The Civil War History of the 57th Indiana (#14 of 52)
Aftermath of the Battle at Perryville; the pursuit of Gen. Bragg.
“On the 30th of October, we marched to Glasgow and went into camp with the welcome tidings that the paymaster was in camp, and would soon commence paying off the troops. We received four months wages from Maj. Baber. Large numbers of men now left for home. Desertions first commenced at Louisville, though they were much more frequent after payday than before.
“Almost the entire army was disheartened at the failure of so large a force to accomplish anything under the direction of our commander, Gen. Buell. All our movements plainly demonstrated the fact that instead of pursuing the retreating foe, and forcing him to fight, general engagements had been studiously avoided. Many times during the campaign we were in such close proximity to the foe that we could easily have brought on an engagement; but when we came near them in daylight, we invariably received the order to withdraw to a safe distance, only to follow them at the hour of midnight, when it was known they were gone. Gen. Buell no longer possessed the confidence of his army, and the events of each succeeding day but served to augment the increasing demoralization.”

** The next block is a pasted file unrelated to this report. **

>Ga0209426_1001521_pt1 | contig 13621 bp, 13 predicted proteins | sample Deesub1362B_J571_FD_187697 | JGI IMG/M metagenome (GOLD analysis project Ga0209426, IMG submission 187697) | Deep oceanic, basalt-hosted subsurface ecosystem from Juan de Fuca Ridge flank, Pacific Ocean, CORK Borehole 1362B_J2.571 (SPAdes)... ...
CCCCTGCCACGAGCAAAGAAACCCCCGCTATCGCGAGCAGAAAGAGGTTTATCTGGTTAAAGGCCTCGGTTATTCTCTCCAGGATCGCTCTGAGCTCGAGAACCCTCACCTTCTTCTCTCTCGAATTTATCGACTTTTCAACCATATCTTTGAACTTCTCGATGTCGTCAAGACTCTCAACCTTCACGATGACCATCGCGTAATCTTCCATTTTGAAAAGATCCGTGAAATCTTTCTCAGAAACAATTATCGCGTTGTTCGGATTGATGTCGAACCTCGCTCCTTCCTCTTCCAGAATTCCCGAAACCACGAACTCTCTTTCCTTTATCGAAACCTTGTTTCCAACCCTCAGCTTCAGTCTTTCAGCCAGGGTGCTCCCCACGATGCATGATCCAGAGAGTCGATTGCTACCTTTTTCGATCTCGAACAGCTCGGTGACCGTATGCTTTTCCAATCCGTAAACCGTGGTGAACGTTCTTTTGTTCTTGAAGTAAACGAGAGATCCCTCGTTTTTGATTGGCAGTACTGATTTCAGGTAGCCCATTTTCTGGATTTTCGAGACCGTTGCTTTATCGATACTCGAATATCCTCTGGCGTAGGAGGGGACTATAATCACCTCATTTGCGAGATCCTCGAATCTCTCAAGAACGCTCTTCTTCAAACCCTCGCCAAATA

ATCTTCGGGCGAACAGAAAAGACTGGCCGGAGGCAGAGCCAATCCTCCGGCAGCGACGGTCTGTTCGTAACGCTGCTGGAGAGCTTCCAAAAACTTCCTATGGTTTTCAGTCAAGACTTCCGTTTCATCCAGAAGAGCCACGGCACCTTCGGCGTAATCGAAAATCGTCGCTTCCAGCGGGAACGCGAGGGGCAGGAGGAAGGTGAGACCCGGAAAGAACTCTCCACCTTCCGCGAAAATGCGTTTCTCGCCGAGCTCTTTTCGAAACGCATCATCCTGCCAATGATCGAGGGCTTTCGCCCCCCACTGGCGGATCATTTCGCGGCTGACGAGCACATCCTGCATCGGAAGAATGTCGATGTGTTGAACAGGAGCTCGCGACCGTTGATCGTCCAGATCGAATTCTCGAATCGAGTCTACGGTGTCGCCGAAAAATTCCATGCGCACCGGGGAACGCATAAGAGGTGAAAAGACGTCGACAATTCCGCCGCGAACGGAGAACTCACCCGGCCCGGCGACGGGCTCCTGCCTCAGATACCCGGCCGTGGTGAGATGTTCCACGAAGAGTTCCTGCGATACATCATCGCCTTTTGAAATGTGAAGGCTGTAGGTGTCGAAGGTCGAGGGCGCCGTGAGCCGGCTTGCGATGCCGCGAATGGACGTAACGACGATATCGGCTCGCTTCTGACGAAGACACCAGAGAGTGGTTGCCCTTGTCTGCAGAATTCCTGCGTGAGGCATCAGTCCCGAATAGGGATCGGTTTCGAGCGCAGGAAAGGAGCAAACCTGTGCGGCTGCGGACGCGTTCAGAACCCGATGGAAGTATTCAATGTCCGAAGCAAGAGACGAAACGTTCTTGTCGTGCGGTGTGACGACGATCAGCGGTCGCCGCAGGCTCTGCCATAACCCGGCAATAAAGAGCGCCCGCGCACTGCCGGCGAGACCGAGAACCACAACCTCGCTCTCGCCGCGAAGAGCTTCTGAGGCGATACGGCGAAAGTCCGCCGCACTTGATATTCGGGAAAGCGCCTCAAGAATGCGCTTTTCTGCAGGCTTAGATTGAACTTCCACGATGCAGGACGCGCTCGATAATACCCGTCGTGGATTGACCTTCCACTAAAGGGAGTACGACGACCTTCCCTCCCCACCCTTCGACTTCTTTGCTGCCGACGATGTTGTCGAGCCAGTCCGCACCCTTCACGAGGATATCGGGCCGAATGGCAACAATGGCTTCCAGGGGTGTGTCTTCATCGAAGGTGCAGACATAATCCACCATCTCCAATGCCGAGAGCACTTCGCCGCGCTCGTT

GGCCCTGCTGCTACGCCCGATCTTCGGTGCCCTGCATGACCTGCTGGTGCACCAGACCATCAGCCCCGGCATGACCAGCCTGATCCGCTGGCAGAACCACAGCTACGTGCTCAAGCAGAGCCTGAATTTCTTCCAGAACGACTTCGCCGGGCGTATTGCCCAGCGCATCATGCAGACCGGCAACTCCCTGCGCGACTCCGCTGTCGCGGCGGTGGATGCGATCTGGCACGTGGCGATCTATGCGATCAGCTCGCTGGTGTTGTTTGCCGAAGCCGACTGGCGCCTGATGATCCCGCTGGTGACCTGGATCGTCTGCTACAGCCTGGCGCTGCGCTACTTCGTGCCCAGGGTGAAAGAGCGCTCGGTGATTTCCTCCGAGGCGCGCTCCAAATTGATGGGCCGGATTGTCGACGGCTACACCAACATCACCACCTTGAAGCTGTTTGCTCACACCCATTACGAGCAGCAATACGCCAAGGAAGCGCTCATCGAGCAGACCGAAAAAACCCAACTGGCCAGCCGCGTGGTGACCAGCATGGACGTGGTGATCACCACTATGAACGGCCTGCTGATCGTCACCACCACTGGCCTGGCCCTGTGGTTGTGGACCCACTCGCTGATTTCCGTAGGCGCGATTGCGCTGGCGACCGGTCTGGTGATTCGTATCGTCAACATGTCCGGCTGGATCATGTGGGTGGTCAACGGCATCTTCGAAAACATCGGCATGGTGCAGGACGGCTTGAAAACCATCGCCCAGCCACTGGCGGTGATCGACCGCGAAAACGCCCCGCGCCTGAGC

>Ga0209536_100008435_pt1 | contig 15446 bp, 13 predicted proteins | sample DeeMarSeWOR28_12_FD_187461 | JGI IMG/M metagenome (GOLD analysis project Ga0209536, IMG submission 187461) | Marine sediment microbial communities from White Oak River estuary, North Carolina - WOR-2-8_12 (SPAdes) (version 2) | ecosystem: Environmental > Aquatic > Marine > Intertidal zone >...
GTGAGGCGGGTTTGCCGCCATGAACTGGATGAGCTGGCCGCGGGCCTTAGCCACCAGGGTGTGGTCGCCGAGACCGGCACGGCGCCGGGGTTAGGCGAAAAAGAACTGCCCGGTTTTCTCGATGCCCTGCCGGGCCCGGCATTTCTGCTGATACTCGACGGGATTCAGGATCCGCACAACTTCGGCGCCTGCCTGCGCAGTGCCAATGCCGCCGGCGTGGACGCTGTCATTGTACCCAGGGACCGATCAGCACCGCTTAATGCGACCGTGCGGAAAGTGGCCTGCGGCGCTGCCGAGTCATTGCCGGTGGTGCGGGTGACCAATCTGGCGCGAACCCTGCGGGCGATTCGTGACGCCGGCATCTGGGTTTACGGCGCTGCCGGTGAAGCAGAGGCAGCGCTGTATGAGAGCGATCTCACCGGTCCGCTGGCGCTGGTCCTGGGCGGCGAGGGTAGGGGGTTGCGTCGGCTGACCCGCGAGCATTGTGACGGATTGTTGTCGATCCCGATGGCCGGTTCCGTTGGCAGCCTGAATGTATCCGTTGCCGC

Excerpts taken from “Annals of the Fifty-Seventh Regiment, Indiana Volunteer Infantry: Marches, Battles, and Incidents of Army Life” written by Asbury L. Kerwood immediately after the war.